The Las Vegas Trail Revitalization Project is going live.
After a couple of behind-the-scenes strategy sessions, the committee of city leaders hand-picked by Councilman Brian Byrd is ready to meet the public.
Byrd hopes for a sizable turnout of Las Vegas Trail residents at the first public meeting at 8:30 a.m. Tuesday at the Birchman Baptist Church. An evening meeting is scheduled for 6 p.m. on Nov. 13 at a location to be determined.
The Revitalization Project came together rather swiftly following a Star-Telegram special report that brought the area’s blight into the open, and spurred more than 400 people to attend a town hall meeting at Western Hills Primary School in the heart of the community.
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Using the successful 20-year-old Jubilee Park Neighborhood project in Dallas’ Fair Park area as a model, Byrd tapped United Way of Tarrant County executive vice president T.D. Smyers to oversee five subcommittees that will individually specialize in economic development, housing, education, public safety and social services. Each subcommittee is headed by a volunteer with expertise in that specific sector.
Residents will be recruited to join a subcommittee they believe they can best aid.
“For our first public meeting, our primary purpose is to listen to the residents of the Las Vegas Trail area,” Byrd said. “Community input is critical to designing and implementing successful solutions, so we want to hear directly from them on how best to move forward.”
Las Vegas Trail is a one-mile stretch of road from Interstate 30 to Camp Bowie Boulevard. It is lined on each side by low-income apartment complexes and is plagued by high rates of crime, violence, addiction and unemployment, while lacking suitable child and health care options.
City action to reduce violent crime, root out drug dealers and make streets and businesses safer has begun. City attorneys, police and Code Compliance officials recently summoned the owners of the troubled Mira Monte Apartments, and then a couple of weeks later, the owner of the Knights Inn motel, to City Hall. City attorneys, police and Code Compliance officials warned the owners to improve living conditions and deter crime on their premises or risk an abatement lawsuit that could shut them down.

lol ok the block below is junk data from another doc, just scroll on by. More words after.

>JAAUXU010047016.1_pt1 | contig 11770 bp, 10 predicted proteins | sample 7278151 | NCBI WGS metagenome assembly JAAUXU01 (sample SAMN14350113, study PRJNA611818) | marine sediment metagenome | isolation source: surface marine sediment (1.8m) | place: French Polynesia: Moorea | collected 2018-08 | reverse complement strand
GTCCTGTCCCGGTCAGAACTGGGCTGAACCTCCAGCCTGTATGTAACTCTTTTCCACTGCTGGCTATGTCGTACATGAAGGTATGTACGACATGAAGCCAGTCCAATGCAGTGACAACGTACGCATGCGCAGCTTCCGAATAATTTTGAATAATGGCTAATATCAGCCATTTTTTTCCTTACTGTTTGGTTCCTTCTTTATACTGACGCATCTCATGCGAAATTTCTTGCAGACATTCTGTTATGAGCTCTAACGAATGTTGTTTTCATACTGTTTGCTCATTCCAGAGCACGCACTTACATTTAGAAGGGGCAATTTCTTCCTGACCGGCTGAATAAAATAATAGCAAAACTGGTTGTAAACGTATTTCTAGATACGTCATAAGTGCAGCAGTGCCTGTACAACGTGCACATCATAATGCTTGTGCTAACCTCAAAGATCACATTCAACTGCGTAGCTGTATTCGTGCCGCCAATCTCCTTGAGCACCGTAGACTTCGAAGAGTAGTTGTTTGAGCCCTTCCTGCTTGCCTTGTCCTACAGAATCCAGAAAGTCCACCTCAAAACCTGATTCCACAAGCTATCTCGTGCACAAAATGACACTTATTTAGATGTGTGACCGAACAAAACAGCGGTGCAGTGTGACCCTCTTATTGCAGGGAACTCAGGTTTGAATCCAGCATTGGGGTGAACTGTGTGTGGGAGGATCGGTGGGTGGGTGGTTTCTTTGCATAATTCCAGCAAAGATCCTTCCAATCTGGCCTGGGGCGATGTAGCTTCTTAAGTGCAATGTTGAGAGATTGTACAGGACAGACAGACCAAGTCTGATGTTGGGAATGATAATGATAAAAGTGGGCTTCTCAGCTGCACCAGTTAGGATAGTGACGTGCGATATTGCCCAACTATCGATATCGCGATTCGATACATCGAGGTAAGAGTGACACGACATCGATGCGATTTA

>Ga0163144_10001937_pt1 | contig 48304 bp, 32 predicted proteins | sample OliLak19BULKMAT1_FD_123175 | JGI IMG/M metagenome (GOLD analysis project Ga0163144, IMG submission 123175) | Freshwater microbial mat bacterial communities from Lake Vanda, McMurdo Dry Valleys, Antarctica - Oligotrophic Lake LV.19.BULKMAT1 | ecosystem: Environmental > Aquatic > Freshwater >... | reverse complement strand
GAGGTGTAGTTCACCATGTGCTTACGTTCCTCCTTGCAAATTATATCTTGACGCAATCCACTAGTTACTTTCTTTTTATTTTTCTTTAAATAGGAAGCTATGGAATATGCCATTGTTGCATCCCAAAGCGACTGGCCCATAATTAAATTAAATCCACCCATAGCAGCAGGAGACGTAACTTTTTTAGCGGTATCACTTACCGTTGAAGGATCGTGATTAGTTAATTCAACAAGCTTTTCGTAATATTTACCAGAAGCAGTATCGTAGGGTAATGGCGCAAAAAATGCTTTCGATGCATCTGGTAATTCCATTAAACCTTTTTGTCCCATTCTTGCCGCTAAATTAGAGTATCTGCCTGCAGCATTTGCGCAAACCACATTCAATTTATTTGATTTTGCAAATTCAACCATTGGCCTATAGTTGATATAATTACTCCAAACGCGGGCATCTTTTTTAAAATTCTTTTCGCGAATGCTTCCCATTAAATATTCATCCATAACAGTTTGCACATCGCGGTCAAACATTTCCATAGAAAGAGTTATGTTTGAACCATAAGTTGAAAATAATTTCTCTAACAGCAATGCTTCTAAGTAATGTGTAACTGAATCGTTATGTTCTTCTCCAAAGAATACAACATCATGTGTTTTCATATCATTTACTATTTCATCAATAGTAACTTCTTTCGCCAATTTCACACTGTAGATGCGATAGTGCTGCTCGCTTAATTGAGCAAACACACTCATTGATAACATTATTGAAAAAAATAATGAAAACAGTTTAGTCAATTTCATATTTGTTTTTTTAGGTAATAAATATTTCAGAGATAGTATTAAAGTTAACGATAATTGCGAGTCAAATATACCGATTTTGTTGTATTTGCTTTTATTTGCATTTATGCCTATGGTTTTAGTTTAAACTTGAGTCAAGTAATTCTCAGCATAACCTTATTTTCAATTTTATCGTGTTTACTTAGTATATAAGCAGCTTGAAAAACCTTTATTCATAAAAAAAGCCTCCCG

Now it’s time for residents who want to see the conditions in their neighborhood improve to take an active role in the direction of their community. Karen Molinar, the Fort Worth school district chief of elementary schools who is heading the education subcommittee, said she has experienced postive feedback and believes residents are engaged and excited to get involved.
“One of the things we quickly realized is this is not something we need to do to the community, but with the community,” Molinar said. “We don’t want to say, ‘This is what we’re going to do, here’s what we’re going to do,’ but rather meet with the community and stakeholders to work with us and hear what we need to do.
“This is not a month-long process or a year. This is going to take years. We’re going to see support grow as they see actions and steps take place. Belief is stronger when you see results.”
Las Vegas Trail Revitalization Project
8:30 a.m. Tuesday, Birchman Baptist Church